Tag: Japan

Play For Japan charity album has been released!

by on Jul.11, 2011, under Art, Articles, Entertainment, Gaming, Music, Video Games, Videos, Visual Media

So I am a few days late in announcing this and for that I am sorry but the video game music album, Play For Japan has been released on iTunes. If you don’t remember what I am talking about here is video game composer Laura Shigihara to explain:

Video Link: Play for Japan: The Album

The album is a charity album with all it’s profits going to relief efforts in Japan after the earthquake and tsunami that hit back in March of 2011 and has on it original songs written by many famous video game composers including:

[spoiler show=”Click to see the list of composers and songs.”]Akira Yamaoka (Shadows of the Damned) | “Ex Animo”
Arthur Inasi (Harmonix) | “We Are One”
Bear McCreary (SOCOM 4) | “Maverick Regeneration”
Chance Thomas (Lord of the Rings Online) | “Rise Up”
Hip Tanaka.β (Mother) | “HVC-1384″
Inon Zur feat. The Lyris Quartet (Dragon Age) | “Remember”
Jason Graves (Dead Space) | “Necromancer”
Koji Kondo (Super Mario Bros.) | “Super Mario Medley On Two Pianos”
Laura Karpman (Everquest II) w/Lisbeth Scott | “Pine Wind Sound”
Laura Shigihara (Plants vs. Zombies) | “Jump”
Mitsuto Suzuki (The 3rd Birthday) | “Play for You”
Nobuko Toda (Metal Gear Solid 4) | “Reminiscence”
Nobuo Uematsu (Final Fantasy) | “Every New Morning”
Penka Kouneva (Prince of Persia) | “White Cloud”
Sean Murray (Call of Duty) | “The Temple Stone”
Tommy Tallarico (Advent Rising) | “Greater Lights”
Woody Jackson (Red Dead Redemption) | “Moshi Moshi”
Yasunori Mitsuda (Chrono Trigger) | “Dimension Break”[/spoiler]
You can download the music now from iTunes by follow this iTunes link or wait until July 15th for it to go on sale on Amazon.com. For more information you can see all my posts about Play For Japan or go to the Play For Japan website.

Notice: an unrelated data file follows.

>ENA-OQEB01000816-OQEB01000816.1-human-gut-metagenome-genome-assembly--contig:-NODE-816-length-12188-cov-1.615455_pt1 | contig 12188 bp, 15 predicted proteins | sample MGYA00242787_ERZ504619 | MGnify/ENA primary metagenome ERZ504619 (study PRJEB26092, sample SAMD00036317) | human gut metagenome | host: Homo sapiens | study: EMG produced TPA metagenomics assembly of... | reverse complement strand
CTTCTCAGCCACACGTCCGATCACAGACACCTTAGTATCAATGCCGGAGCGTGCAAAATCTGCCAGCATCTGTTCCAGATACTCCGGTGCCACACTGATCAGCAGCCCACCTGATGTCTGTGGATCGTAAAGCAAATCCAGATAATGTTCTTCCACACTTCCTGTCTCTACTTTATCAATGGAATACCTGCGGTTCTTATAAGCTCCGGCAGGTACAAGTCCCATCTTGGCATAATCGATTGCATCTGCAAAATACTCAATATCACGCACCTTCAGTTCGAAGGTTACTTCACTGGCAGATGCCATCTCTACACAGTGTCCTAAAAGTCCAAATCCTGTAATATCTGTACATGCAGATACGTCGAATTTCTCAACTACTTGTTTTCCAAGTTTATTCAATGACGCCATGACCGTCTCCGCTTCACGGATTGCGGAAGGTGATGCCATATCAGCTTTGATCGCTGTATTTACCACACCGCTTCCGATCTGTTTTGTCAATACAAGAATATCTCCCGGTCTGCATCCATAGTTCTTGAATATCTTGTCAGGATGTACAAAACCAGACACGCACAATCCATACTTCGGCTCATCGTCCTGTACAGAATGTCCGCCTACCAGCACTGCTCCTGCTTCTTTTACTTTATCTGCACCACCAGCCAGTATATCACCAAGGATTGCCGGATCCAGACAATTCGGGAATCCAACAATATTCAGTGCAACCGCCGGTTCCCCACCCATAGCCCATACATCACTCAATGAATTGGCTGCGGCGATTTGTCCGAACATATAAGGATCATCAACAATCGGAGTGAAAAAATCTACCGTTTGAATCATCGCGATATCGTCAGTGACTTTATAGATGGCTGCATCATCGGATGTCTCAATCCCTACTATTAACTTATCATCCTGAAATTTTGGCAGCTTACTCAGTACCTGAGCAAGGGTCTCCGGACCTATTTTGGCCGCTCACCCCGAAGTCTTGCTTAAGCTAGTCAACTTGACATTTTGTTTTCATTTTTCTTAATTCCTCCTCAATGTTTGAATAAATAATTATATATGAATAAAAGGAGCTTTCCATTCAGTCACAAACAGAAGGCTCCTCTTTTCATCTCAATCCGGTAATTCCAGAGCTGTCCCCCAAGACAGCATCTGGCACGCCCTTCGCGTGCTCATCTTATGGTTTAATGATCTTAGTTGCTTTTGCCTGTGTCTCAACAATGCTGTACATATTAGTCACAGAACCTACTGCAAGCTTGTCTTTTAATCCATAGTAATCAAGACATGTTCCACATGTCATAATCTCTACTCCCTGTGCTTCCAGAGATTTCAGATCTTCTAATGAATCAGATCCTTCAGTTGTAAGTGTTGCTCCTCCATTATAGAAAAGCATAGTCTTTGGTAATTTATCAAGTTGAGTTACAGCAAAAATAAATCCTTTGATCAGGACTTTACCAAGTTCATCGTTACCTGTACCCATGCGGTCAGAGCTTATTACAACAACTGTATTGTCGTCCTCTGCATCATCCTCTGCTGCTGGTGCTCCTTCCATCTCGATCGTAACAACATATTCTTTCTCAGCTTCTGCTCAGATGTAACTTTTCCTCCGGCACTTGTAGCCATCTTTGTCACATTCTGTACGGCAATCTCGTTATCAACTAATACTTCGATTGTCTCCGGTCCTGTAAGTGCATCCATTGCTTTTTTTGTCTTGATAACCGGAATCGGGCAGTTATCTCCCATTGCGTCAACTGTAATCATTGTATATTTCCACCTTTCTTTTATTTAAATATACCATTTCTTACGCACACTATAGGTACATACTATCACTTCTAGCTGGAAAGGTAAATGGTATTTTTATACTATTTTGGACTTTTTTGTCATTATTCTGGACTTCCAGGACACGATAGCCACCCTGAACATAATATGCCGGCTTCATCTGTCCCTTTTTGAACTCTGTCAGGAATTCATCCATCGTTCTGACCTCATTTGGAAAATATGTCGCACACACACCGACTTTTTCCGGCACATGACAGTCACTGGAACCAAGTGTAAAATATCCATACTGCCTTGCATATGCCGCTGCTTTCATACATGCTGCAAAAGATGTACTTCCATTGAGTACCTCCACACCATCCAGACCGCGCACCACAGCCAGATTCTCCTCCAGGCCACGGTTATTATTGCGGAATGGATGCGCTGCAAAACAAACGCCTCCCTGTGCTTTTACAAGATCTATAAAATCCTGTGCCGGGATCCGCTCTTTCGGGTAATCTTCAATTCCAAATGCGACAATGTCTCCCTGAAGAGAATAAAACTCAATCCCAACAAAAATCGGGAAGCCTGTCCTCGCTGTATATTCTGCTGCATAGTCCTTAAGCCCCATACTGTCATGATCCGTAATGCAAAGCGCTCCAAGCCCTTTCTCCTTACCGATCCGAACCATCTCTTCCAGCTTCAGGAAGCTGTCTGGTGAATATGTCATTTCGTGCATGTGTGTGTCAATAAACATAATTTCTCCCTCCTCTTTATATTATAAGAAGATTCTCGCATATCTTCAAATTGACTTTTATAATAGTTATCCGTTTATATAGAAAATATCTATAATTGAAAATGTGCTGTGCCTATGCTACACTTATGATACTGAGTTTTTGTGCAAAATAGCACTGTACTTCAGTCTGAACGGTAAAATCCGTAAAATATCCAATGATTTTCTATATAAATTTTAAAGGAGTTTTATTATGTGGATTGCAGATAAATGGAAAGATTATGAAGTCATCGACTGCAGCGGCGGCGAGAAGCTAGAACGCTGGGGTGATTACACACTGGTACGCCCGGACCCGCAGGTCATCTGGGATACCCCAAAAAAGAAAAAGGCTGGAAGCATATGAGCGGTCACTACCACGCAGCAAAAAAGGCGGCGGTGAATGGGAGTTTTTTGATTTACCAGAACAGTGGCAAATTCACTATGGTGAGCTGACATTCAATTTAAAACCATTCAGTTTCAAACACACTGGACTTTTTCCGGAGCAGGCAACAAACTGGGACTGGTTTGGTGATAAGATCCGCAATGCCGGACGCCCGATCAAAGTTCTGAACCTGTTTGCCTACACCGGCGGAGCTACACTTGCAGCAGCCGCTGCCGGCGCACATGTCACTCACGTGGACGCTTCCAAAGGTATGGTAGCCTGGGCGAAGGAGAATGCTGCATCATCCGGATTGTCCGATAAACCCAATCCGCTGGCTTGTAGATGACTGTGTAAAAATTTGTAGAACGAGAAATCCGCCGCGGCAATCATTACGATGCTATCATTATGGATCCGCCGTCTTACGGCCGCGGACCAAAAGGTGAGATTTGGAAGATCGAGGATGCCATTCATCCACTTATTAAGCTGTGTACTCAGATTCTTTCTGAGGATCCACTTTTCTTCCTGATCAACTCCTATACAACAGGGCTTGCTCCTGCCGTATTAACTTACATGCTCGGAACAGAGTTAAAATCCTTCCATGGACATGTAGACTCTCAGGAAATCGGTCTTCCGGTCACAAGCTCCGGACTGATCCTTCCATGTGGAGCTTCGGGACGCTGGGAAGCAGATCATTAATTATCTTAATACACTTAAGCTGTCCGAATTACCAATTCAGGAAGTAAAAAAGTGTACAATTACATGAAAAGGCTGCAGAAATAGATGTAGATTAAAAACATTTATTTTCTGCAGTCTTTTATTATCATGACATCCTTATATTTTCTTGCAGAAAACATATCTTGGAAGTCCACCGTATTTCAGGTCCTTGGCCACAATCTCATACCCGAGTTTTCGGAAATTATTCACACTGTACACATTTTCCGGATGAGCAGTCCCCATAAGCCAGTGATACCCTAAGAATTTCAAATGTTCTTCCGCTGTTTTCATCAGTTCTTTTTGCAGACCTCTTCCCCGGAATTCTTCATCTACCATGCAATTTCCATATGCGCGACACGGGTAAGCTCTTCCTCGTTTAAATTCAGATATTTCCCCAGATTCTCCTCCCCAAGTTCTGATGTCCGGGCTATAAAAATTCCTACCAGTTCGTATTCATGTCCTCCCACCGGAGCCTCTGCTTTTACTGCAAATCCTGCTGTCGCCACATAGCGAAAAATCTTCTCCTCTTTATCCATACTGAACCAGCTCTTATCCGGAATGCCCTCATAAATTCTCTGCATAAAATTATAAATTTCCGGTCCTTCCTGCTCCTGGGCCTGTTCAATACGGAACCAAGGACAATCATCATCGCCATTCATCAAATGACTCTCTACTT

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Play for Japan Update

by on Jul.09, 2011, under Articles, Entertainment, Gaming, Music, Video Games

So my only update for the charity album, Play For Japan, is that there is no real news. The album is being released by premier video game composers to help raise money for Japan after its recent natural disasters and has apparently been tied up in copyright issues.


(original album artwork by Yoshitaka Amano)

There is some new and interesting facts about the album released via Gamasutra’s interview with Akira Yamaoka (Silent Hill), Laura Shigihara (Plants vs Zombies), and Woody Jackson (L.A. Noire).


If you are still interested in more information you can visit the Play For Japan website, follow Laura Shigihara’s blog, or just keep watching here.

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Play For Japan: June 20th

by on Jun.13, 2011, under Art, Articles, Entertainment, Gaming, Music, Video Games

As I posted earlier, many prominent video game composers are putting together a charity album of music that will go to support Japan’s rebuilding efforts. Laura Shigihara, one of the composers, has posted an update video regarding the album, along with a sneak preview of one of the songs:

So as she said in the video, the Play for Japan album has been moved back to June 20th. Don’t worry I’ll remind you.